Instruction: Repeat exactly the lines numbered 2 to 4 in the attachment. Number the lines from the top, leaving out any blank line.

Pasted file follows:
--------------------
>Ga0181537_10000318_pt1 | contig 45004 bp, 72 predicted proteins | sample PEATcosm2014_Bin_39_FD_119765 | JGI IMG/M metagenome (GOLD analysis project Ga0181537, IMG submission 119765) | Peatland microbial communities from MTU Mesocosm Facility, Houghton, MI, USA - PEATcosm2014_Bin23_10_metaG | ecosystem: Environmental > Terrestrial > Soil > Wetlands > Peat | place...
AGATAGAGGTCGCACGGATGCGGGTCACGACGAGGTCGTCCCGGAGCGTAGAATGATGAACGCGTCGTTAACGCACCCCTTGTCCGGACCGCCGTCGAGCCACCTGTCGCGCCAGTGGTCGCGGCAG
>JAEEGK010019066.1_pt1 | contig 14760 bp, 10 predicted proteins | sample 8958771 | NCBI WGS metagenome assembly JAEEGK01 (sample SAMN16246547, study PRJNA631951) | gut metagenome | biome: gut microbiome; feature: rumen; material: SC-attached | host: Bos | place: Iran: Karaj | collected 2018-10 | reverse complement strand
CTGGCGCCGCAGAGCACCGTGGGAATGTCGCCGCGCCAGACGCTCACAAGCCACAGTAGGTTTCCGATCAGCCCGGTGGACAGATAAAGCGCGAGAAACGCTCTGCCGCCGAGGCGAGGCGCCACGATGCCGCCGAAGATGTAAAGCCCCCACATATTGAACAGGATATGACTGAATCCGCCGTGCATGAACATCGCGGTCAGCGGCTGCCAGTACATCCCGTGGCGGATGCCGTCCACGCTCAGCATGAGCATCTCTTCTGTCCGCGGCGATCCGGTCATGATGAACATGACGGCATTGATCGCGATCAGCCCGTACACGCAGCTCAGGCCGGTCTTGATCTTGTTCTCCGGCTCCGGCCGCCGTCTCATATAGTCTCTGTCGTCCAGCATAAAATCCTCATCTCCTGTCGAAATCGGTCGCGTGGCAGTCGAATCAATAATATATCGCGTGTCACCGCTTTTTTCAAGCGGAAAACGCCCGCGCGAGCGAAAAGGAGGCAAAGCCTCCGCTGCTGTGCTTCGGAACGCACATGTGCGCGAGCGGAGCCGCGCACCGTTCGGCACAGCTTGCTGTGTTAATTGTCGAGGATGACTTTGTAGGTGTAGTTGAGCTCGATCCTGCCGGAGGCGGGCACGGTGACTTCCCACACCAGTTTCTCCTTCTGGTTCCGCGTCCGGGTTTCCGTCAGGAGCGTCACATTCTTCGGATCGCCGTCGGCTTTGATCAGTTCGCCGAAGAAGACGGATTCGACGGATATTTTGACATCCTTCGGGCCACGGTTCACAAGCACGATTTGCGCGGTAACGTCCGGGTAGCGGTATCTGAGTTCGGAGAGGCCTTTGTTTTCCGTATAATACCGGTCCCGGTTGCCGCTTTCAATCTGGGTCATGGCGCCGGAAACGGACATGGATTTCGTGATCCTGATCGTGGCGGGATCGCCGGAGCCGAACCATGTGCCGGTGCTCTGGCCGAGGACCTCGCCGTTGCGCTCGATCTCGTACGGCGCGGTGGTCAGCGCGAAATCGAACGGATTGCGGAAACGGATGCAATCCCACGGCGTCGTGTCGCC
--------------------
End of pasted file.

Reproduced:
AGATAGAGGTCGCACGGATGCGGGTCACGACGAGGTCGTCCCGGAGCGTAGAATGATGAACGCGTCGTTAACGCACCCCTTGTCCGGACCGCCGTCGAGCCACCTGTCGCGCCAGTGGTCGCGGCAG
>JAEEGK010019066.1_pt1 | contig 14760 bp, 10 predicted proteins | sample 8958771 | NCBI WGS metagenome assembly JAEEGK01 (sample SAMN16246547, study PRJNA631951) | gut metagenome | biome: gut microbiome; feature: rumen; material: SC-attached | host: Bos | place: Iran: Karaj | collected 2018-10 | reverse complement strand
CTGGCGCCGCAGAGCACCGTGGGAATGTCGCCGCGCCAGACGCTCACAAGCCACAGTAGGTTTCCGATCAGCCCGGTGGACAGATAAAGCGCGAGAAACGCTCTGCCGCCGAGGCGAGGCGCCACGATGCCGCCGAAGATGTAAAGCCCCCACATATTGAACAGGATATGACTGAATCCGCCGTGCATGAACATCGCGGTCAGCGGCTGCCAGTACATCCCGTGGCGGATGCCGTCCACGCTCAGCATGAGCATCTCTTCTGTCCGCGGCGATCCGGTCATGATGAACATGACGGCATTGATCGCGATCAGCCCGTACACGCAGCTCAGGCCGGTCTTGATCTTGTTCTCCGGCTCCGGCCGCCGTCTCATATAGTCTCTGTCGTCCAGCATAAAATCCTCATCTCCTGTCGAAATCGGTCGCGTGGCAGTCGAATCAATAATATATCGCGTGTCACCGCTTTTTTCAAGCGGAAAACGCCCGCGCGAGCGAAAAGGAGGCAAAGCCTCCGCTGCTGTGCTTCGGAACGCACATGTGCGCGAGCGGAGCCGCGCACCGTTCGGCACAGCTTGCTGTGTTAATTGTCGAGGATGACTTTGTAGGTGTAGTTGAGCTCGATCCTGCCGGAGGCGGGCACGGTGACTTCCCACACCAGTTTCTCCTTCTGGTTCCGCGTCCGGGTTTCCGTCAGGAGCGTCACATTCTTCGGATCGCCGTCGGCTTTGATCAGTTCGCCGAAGAAGACGGATTCGACGGATATTTTGACATCCTTCGGGCCACGGTTCACAAGCACGATTTGCGCGGTAACGTCCGGGTAGCGGTATCTGAGTTCGGAGAGGCCTTTGTTTTCCGTATAATACCGGTCCCGGTTGCCGCTTTCAATCTGGGTCATGGCGCCGGAAACGGACATGGATTTCGTGATCCTGATCGTGGCGGGATCGCCGGAGCCGAACCATGTGCCGGTGCTCTGGCCGAGGACCTCGCCGTTGCGCTCGATCTCGTACGGCGCGGTGGTCAGCGCGAAATCGAACGGATTGCGGAAACGGATGCAATCCCACGGCGTCGTGTCGCC